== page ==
WOODBURY — Woodbury Mayor Mary Giuliani Stephens highlighted the city's expanding healthcare business, upcoming road projects and changes to water and sewer rates during her State of the City address at Central Park on Feb. 24.
Speaking to a crowd at Woodbury Central Park, Stephens noted the city's aging population, where the median age has risen to 38 years old. In 2020 projections, residents aged 65 or older are projected to pass 5-to-17 year old residents for the first time.
Along with that changing demographic, education and health services make up 27 percent of the job sector in Woodbury.
Stephens highlighted the building of Children's hospital and clinic, Minnesota Gastroenterology, MHealth, Fraser Clinic, Health East Cancer Care, Twin Cities Orthopedics, Minnesota Eye Consultants and TRIA Orthopedic as well as expansions for Central Pediatrics, PrairieCare and Summit Orthopedics.
"At one of our business outreach meetings we had last year, one of the executives said 'Woodbury is a medically sophisticated community,'" Stephens said. "We liked it so much we kind of grabbed it and stole it."
Roads in Woodbury will see work done from the city, with road rehabilitation projects slated for Eagle Valley Drive and Wedgewood Drive residents, as well as the City Centre Drive commercial area.
"Our staff looks ahead five years, and based on the conditions of the roads, that's how we decided where to do road rehabilitation," Stephens said.
Stephens added that Washington County plans on putting a traffic signal at the City Centre Drive intersection by City Hall as well as work on Woodbury Drive and Bailey Road. The state will have work along Manning Avenue, as well as the 94/494/694 intersection in 2019, with improvements focused on bridge preservation and mobility and safety improvements.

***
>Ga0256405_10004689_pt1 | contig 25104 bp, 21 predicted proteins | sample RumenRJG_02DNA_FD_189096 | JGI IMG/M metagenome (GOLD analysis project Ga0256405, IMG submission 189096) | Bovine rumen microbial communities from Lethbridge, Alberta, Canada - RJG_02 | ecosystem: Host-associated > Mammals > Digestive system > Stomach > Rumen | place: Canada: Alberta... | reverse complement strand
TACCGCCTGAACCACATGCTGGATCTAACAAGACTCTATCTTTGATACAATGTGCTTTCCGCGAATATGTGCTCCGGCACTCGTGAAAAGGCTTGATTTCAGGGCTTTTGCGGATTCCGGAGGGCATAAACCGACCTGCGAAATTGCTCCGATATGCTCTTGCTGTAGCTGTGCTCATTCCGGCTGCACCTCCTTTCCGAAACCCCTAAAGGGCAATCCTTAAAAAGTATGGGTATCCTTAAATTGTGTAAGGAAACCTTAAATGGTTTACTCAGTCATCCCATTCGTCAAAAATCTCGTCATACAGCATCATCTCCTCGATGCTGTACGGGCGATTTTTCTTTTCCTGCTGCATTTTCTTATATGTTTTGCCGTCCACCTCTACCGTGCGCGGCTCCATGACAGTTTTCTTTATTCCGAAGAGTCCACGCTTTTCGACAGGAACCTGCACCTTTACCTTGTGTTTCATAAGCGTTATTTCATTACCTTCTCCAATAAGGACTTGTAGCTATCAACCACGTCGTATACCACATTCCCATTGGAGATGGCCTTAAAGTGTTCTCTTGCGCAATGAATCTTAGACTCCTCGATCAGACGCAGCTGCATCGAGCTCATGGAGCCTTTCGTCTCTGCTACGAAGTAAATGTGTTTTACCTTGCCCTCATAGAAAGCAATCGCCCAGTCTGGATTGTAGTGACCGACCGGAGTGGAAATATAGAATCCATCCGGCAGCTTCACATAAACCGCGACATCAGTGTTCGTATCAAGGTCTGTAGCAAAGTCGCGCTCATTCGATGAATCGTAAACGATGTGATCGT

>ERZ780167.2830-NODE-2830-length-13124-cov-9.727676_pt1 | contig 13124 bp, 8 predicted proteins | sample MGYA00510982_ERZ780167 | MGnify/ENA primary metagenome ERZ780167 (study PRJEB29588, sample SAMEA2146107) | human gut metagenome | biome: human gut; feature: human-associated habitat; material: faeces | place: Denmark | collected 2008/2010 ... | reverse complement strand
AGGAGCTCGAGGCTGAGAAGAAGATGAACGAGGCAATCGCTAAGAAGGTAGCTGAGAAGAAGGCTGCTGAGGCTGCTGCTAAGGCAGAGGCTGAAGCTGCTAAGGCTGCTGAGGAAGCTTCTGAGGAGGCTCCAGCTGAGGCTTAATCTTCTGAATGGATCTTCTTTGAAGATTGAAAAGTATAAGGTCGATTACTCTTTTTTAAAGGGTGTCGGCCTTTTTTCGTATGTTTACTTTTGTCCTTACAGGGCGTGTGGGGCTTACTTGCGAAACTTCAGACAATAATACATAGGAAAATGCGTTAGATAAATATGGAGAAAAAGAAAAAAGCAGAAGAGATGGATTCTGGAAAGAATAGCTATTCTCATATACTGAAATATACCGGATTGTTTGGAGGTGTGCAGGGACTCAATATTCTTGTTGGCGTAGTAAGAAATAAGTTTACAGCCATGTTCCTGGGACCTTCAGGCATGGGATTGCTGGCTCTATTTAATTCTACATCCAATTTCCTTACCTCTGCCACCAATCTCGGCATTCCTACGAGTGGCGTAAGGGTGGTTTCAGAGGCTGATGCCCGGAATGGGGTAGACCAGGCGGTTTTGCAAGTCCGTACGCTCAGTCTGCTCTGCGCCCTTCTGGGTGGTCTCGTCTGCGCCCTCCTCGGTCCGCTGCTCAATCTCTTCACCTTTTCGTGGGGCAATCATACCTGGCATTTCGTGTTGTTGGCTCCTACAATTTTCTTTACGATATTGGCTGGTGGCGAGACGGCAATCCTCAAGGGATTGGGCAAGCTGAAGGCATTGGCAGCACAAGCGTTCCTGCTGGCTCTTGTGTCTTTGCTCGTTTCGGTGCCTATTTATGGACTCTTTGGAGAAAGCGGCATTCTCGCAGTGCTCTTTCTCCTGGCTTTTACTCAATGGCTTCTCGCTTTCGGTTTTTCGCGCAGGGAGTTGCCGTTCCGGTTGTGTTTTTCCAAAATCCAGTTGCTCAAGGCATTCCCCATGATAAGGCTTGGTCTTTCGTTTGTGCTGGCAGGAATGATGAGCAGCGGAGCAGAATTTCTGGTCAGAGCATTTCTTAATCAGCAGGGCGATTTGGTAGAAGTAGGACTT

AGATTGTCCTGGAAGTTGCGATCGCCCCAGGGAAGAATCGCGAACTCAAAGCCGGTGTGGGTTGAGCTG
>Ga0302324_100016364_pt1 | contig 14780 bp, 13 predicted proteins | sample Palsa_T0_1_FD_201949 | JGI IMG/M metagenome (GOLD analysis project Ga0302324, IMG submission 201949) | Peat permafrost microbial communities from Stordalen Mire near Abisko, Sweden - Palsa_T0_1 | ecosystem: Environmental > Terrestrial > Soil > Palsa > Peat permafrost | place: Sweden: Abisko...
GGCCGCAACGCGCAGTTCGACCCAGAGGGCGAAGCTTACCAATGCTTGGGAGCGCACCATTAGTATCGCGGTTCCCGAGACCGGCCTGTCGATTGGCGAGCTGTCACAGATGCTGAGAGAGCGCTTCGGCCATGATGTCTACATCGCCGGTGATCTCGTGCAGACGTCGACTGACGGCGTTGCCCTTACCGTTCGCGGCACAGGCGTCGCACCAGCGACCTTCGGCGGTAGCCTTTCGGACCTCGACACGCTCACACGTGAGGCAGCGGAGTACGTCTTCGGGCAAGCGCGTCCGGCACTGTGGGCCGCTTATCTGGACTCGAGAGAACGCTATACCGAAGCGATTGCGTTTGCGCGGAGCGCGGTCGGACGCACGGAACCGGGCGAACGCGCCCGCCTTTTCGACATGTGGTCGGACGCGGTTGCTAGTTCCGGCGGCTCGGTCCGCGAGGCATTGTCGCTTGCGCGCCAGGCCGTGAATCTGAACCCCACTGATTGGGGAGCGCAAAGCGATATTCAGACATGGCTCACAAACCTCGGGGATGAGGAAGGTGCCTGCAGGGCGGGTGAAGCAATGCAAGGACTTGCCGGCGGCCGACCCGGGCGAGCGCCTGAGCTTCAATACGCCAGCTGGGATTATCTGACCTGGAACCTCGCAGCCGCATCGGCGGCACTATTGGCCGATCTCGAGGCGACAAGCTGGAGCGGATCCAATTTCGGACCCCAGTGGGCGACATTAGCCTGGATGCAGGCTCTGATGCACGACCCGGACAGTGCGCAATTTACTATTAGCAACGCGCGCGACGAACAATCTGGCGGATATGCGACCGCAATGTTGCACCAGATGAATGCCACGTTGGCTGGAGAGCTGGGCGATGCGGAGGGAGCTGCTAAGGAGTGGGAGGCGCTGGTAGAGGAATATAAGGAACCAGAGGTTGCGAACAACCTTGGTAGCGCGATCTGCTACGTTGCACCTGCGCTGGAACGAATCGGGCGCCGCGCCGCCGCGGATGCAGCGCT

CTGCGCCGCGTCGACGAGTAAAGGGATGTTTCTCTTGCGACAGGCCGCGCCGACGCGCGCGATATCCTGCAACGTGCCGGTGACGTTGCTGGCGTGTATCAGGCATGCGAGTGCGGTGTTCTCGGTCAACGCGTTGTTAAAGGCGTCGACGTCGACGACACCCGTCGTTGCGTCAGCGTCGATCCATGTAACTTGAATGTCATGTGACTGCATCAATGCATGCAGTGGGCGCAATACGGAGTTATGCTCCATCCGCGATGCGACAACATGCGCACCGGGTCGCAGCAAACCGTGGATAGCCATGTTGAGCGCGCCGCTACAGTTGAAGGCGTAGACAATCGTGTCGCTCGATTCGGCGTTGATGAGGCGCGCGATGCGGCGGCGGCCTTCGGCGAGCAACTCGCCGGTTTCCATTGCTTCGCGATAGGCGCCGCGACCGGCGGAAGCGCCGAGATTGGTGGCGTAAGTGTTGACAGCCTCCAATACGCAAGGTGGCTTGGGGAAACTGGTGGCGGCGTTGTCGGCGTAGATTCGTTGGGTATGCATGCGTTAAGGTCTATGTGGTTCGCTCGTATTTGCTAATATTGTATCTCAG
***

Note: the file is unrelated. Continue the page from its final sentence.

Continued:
"It's something we've been advocating for and been passionate about since 2010," Stephens said. "That continues to get increased traffic, it's got some safety issues and sometimes that will back up past Tamarack and sometimes past Valley Creek."
With the city itself aging, Stephens discussed the raise in water and sewer rates that were approved in late 2017, citing the need for major repairs.
"Because we're only 50 years old, we have typically had minor repairs in the water and sewer lines. We discovered last year that we're at a stage in our history where we're going to be having to maybe have some full replacements of water mains and sewer mains," Stephens said. "Those costs for assessments to the homeowners would be significant. They would be huge."
Stephens added that the city will share half the cost of the water service lines that go from the main water line to the curb stop.
"That used to be the homeowner's responsibility. But because when we go in and we do these large projects, if we determine that that's the appropriate time to replace that line, we do it," Stephens said. "We decided because of that, we were going to take some of that cost back to the city."
Stephens continued, "We continue to be responsible to manage our utility rates. These are still some of the lowest rates in the metro and in the state area for water."